Navigating Through The Quintessential Part Of Jewellery Designing And Manufacturing- CAD
Note: This article was also published in the Feb-March edition of GJF Gems and Jewellery Times magazine.
Over the years a number of things have changed in the jewellery manufacturing industry. With technology advancing at such pace, it’s no surprise that any design, irrespective of the level of complication is as easy to manufacture as it is to draw. Call it the power of 3D printing or another revolution in the manufacturing market, computer-aided technologies have taken to rule the market and continue to gain importance in the gems and jewellery sector, globally.
CAD/CAM as you’d be aware of is a two-part process of designing three dimensional objects on a computer (Computer Aided Designing) and manufacturing them with a computerized machine (Computer Aided Manufacturing).
The history of computer aided design procedure can be traced back to the 1950s, wherein the system served as merely a drawing board. The design engineers would work in 2D to create technical drawings from 2D wireframe primitives such as arcs, B-splines etc. The first 3D wireframe features were developed soon, and by the late 1960s a solid modeler program was made commercially available. It took the design industry to go through a number of iterations to produce a CAD software that would meet the requisites of the engineering industry.
I-DEAS (Integrated design and Engineering Analysis Software), as they call it, was developed in the early 1980s for the automotive industry. While the software was only used for engineering purposes, the complications of jewellery design industry made them take an attempt at modifying the software to break down the limitations, and broaden the capabilities of jewellery designing.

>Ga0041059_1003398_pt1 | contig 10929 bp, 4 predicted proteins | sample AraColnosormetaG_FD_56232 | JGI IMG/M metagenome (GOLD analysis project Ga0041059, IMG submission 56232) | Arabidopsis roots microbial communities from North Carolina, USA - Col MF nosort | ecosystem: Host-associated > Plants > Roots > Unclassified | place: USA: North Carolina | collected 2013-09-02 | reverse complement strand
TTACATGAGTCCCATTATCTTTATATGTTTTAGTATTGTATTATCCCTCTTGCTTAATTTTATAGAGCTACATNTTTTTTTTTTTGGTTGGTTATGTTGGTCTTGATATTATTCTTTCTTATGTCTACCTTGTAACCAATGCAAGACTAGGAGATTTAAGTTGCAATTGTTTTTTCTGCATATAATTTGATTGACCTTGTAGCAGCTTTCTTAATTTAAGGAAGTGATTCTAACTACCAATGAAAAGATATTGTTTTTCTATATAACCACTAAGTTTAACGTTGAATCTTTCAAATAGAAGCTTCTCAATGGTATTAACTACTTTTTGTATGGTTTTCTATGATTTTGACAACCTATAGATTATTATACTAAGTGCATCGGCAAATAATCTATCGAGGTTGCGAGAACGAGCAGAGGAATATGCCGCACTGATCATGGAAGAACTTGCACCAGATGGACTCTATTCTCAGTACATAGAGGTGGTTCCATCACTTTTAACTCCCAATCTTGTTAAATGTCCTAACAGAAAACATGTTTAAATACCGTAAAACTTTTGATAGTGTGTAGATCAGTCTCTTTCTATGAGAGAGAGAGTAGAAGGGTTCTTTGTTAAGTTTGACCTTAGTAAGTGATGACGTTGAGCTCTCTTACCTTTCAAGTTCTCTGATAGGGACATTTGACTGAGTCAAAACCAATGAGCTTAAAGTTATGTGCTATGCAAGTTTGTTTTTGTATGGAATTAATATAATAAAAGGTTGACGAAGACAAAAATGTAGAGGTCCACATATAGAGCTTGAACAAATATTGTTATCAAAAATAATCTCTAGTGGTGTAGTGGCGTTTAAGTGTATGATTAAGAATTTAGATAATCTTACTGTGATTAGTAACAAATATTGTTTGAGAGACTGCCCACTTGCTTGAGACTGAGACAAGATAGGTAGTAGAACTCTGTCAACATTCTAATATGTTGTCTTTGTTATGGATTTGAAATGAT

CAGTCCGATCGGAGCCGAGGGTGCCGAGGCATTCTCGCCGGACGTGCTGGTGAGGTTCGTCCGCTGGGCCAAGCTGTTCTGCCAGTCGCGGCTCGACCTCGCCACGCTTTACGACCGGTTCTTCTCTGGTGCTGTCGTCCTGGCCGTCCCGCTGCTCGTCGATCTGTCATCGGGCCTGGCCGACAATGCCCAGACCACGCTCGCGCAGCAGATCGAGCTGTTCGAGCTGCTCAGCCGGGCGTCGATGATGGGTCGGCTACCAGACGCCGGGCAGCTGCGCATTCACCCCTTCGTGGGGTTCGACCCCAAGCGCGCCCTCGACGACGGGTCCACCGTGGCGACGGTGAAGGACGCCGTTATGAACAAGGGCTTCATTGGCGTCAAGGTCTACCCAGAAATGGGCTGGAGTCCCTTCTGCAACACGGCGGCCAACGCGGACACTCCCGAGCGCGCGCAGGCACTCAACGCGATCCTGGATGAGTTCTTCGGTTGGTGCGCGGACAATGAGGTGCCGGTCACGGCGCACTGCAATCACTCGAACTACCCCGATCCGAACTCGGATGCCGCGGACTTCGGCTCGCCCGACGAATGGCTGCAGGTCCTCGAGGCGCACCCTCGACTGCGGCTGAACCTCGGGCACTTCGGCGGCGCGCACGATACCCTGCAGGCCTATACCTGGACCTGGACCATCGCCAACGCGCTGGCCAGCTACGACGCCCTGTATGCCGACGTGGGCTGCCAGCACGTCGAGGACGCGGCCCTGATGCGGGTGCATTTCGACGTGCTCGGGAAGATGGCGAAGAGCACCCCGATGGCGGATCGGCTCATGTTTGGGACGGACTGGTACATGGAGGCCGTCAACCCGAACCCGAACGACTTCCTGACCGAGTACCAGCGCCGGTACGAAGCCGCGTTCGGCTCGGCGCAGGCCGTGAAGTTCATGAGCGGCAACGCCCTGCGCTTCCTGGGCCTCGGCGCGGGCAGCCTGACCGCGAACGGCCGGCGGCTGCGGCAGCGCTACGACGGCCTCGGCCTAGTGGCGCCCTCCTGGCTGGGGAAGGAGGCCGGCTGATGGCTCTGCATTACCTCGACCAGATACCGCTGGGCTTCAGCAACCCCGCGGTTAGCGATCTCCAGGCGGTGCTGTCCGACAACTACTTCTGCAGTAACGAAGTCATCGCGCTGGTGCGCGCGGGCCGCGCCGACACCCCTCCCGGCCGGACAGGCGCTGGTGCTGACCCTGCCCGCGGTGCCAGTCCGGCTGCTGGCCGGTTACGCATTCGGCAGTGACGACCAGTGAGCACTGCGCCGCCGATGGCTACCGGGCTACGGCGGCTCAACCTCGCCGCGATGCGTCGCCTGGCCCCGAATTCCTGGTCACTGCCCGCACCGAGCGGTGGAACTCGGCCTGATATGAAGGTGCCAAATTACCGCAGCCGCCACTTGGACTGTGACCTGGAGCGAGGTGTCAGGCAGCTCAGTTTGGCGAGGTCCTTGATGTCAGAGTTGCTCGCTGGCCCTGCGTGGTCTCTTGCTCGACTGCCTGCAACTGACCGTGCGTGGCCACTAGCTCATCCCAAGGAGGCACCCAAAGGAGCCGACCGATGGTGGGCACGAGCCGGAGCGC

It wasn’t long ago when anyone wanting to get involved in CAD could choose only from software built for product design engineers. The training available was comprehensive and not very accessible. However, things have changed now. The demand for jewellery-specific CAD software led to the inauguration of a number of CAD training workshops and courses, which in turn opened up job opportunities for they who wished to take up designing right after HSC.
As an epitome of jewellery industry
Often referred to as the primary and skeletal process of jewellery design and manufacturing, CAD initially stood for computer-aided drafting, since it was a tool to create conventional engineering drawings using a monitor. However, the evolution of technology made it possible to create 3D models in a computerized environment. These ‘virtual models’ can be manipulated onscreen, examined from any angle, built up and cut away the same as a physical model, even weighed before they are constructed. Technically, it wouldn’t be an exaggeration to say that there is no field of product design which does not use some form of CAD for manufacturing.